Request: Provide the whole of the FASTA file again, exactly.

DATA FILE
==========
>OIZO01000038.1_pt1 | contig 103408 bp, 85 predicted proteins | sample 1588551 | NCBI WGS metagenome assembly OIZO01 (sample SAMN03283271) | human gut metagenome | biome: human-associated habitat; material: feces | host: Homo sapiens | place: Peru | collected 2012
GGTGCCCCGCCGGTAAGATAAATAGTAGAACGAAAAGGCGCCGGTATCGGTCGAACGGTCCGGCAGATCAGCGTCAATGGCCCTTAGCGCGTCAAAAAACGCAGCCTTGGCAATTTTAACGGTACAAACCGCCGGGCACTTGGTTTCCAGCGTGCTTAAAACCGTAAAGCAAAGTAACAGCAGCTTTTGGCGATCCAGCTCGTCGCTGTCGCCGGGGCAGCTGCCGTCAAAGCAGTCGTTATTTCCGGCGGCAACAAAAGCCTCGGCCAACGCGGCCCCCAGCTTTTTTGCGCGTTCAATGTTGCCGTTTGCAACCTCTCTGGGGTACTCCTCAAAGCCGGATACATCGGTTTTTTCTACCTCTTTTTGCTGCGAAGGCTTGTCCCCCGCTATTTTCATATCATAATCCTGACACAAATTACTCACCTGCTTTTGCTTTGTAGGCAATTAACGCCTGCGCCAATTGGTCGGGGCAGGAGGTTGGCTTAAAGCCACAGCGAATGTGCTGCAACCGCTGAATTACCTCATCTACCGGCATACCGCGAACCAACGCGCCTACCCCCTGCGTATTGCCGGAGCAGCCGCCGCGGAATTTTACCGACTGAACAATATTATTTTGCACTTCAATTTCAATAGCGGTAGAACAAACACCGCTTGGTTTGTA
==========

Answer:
>OIZO01000038.1_pt1 | contig 103408 bp, 85 predicted proteins | sample 1588551 | NCBI WGS metagenome assembly OIZO01 (sample SAMN03283271) | human gut metagenome | biome: human-associated habitat; material: feces | host: Homo sapiens | place: Peru | collected 2012
GGTGCCCCGCCGGTAAGATAAATAGTAGAACGAAAAGGCGCCGGTATCGGTCGAACGGTCCGGCAGATCAGCGTCAATGGCCCTTAGCGCGTCAAAAAACGCAGCCTTGGCAATTTTAACGGTACAAACCGCCGGGCACTTGGTTTCCAGCGTGCTTAAAACCGTAAAGCAAAGTAACAGCAGCTTTTGGCGATCCAGCTCGTCGCTGTCGCCGGGGCAGCTGCCGTCAAAGCAGTCGTTATTTCCGGCGGCAACAAAAGCCTCGGCCAACGCGGCCCCCAGCTTTTTTGCGCGTTCAATGTTGCCGTTTGCAACCTCTCTGGGGTACTCCTCAAAGCCGGATACATCGGTTTTTTCTACCTCTTTTTGCTGCGAAGGCTTGTCCCCCGCTATTTTCATATCATAATCCTGACACAAATTACTCACCTGCTTTTGCTTTGTAGGCAATTAACGCCTGCGCCAATTGGTCGGGGCAGGAGGTTGGCTTAAAGCCACAGCGAATGTGCTGCAACCGCTGAATTACCTCATCTACCGGCATACCGCGAACCAACGCGCCTACCCCCTGCGTATTGCCGGAGCAGCCGCCGCGGAATTTTACCGACTGAACAATATTATTTTGCACTTCAATTTCAATAGCGGTAGAACAAACACCGCTTGGTTTGTA